Political/ spy / thriller movie about Mao's contemporary China with a splendid Gregory Peck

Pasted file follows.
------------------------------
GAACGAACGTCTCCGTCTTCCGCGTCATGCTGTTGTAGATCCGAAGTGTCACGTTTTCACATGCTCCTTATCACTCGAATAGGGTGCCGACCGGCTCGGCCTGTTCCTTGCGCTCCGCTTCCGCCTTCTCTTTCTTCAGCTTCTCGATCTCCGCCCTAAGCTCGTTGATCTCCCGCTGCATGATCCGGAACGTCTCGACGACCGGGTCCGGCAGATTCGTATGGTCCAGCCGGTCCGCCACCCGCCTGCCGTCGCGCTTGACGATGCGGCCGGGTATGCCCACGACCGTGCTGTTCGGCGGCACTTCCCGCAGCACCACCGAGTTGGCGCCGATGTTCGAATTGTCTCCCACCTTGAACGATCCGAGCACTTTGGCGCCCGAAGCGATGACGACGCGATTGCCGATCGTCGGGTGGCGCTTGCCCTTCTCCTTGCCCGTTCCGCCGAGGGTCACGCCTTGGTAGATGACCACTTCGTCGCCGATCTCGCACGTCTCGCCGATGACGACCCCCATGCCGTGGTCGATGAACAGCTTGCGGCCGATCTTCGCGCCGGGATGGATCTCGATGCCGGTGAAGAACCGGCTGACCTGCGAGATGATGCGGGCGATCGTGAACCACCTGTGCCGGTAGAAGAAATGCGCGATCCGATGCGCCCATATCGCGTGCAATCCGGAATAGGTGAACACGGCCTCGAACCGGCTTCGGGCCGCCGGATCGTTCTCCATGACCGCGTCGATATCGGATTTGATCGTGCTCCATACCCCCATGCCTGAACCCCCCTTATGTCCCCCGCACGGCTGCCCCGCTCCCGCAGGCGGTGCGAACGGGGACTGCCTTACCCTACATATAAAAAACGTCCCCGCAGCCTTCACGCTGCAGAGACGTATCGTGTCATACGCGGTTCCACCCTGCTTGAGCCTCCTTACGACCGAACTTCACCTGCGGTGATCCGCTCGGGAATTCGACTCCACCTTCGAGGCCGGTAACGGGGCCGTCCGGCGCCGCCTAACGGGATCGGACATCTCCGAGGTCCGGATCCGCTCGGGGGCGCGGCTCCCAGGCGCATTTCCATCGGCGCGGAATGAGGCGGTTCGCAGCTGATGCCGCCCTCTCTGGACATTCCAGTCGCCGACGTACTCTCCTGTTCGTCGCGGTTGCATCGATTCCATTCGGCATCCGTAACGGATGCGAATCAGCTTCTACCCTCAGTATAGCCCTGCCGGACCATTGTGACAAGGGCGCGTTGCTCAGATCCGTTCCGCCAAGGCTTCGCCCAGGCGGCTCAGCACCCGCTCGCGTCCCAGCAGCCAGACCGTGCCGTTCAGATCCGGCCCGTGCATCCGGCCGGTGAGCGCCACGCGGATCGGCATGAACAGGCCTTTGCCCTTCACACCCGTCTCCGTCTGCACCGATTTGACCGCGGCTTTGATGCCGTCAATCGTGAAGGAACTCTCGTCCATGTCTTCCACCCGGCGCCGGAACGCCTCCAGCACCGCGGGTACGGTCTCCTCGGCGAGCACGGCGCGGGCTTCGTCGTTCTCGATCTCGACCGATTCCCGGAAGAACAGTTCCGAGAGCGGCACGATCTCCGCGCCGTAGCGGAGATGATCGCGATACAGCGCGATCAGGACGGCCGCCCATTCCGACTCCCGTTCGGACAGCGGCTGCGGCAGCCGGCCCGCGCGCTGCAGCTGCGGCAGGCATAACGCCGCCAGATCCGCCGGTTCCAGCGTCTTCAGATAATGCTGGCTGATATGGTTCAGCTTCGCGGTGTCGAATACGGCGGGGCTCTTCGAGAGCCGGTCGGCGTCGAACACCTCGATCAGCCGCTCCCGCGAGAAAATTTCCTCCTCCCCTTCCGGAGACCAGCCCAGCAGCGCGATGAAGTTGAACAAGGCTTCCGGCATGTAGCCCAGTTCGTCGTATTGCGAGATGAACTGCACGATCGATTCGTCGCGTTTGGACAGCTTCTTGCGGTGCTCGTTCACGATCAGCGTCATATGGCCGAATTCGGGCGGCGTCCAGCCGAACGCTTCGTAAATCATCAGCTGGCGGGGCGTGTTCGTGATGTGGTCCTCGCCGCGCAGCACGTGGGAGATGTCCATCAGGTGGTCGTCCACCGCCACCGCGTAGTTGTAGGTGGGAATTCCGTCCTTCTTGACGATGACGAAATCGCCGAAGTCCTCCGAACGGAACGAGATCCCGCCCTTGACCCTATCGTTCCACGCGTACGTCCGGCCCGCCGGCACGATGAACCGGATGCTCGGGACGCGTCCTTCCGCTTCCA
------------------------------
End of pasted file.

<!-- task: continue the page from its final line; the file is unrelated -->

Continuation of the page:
An American scientific named Hathaway (Gregory Peck, after his acting in Stalking moon), Nobel prize winner , is enlisted by British Intelligence Service and assigned Mao's Red China to retrieve a formula about a revolutionary agricultural enzyme that eliminates starvation , diseases and multiply mass production . His chiefs (Arthur Hill , Alan Dobie) have implanted a microchip in his head for placing him in the solitary mission whose unique contact results to be Chang (Burt Kwouk , usual in Peter Sellers' Pink Panther). But he doesn't know that it can be exploded if the mission fails . Hathaway leaves his girlfriend Kay (Anne Heywood) and aboard airplane to Hong Kong . Later on , he's transported to north of China , nearly Russia , where he finds professor Soon Li (Keye Luke, the clever master in Kung-Fu series). There Hathaway interviews President Mao (Conrad Yama) . This is a political/fiction/thriller , plenty of intrigue , suspense and action-packed in its final part . The film is an espionage story originally written by Ben Maddow with historic communist remarks during Mao Tse Tung period , as the'Great leap' and 'Red book of Mao'. In fact , there had propaganda campaigns mounted by Hong Kong communists claiming the film was anti Mao and anti Chinese consequently filming was transferred to Taiwán . Stars Gregory Peck who gives nice acting , though originally intended to be as a starring vehicle for Frank Sinatra . It packs colorful and evocative cinematography , shot in Pinewood studios of London , by John Wilcox and uncredited Ted Moore . Atmospheric production design , it was used the lab set left over from Fox's Fantastic voyage (1966). Moving and suspenseful musical score by the great master Jerry Goldsmith .The film is lavishly produced by Mort Abrahams and Arthur P. Jacobs who previously produced 'Planet of apes' . The motion picture was middlingly directed by J.L. Thomson (1914-2002) , during his splendor and successful time in the 60s , when he directed hits as 'Mackenna's gold' , 'Cape fear' , 'Taras Bulba' and 'Guns of Navarone' ; though in his last period he only directed Charles Bronson vehicles , such as : 'Death wish 4' , 'Kinjite' , 'St Ives' , 'Messenger of Death' , among others . The movie will appeal to Gregory Peck devotees.